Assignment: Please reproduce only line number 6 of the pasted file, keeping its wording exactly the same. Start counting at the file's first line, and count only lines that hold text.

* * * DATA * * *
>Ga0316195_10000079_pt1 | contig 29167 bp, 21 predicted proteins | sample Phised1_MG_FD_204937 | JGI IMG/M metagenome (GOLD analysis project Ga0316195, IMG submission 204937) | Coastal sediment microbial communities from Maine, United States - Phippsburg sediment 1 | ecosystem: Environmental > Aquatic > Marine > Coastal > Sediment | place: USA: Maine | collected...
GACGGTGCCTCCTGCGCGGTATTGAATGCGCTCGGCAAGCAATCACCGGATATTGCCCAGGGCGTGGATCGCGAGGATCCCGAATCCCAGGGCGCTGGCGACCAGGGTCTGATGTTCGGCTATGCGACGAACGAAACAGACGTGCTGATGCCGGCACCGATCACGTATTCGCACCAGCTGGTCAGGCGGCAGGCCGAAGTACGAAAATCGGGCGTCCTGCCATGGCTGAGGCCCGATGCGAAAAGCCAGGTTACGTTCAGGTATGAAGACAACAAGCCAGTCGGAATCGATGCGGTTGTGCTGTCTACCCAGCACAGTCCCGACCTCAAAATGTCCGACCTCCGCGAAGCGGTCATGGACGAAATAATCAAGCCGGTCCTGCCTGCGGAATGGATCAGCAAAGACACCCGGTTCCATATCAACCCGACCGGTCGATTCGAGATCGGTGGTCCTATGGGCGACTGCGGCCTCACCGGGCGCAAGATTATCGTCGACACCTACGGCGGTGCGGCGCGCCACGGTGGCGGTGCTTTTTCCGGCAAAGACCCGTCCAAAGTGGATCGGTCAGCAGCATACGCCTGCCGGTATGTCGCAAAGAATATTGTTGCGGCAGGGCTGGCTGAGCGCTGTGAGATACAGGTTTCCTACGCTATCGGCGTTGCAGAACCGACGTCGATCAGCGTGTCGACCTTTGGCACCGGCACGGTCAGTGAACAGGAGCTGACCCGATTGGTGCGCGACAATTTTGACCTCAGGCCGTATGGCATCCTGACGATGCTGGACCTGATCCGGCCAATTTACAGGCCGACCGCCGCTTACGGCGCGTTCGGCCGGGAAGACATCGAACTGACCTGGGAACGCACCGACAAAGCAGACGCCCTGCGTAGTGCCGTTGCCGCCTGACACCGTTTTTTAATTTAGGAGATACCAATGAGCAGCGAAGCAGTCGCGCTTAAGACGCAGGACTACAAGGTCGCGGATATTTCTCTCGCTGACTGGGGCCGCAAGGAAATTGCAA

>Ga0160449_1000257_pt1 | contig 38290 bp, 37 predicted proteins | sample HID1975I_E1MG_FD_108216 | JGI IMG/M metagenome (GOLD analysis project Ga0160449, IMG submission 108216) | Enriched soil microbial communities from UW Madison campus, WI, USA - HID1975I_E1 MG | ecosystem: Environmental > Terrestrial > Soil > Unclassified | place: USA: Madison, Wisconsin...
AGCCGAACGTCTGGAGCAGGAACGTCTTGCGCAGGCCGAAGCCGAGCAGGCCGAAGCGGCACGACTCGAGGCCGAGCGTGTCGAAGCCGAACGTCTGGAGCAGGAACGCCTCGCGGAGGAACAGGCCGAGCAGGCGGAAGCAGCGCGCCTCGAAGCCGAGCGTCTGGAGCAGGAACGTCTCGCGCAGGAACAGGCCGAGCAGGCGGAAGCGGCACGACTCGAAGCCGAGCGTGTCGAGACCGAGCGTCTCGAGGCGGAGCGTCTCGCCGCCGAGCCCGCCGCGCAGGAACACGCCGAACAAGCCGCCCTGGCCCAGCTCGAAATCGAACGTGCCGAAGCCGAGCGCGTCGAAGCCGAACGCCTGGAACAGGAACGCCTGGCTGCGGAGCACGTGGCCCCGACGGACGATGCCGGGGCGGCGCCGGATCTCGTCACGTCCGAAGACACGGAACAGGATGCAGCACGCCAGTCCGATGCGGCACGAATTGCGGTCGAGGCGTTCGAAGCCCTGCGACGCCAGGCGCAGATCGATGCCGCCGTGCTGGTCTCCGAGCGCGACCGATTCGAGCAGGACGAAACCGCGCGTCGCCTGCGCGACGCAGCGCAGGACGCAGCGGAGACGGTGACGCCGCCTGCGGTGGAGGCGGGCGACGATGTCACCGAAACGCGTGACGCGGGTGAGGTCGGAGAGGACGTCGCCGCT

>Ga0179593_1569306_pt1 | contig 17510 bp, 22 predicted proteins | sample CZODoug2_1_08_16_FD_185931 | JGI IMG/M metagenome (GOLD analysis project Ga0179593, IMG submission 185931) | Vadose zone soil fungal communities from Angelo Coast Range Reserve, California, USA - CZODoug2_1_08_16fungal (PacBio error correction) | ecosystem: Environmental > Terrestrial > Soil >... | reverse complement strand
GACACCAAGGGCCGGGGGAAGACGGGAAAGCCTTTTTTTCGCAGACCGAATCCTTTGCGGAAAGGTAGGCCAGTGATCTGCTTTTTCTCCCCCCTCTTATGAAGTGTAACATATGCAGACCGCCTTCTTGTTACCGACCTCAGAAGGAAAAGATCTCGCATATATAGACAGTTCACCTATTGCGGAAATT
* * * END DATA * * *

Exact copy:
GACACCAAGGGCCGGGGGAAGACGGGAAAGCCTTTTTTTCGCAGACCGAATCCTTTGCGGAAAGGTAGGCCAGTGATCTGCTTTTTCTCCCCCCTCTTATGAAGTGTAACATATGCAGACCGCCTTCTTGTTACCGACCTCAGAAGGAAAAGATCTCGCATATATAGACAGTTCACCTATTGCGGAAATT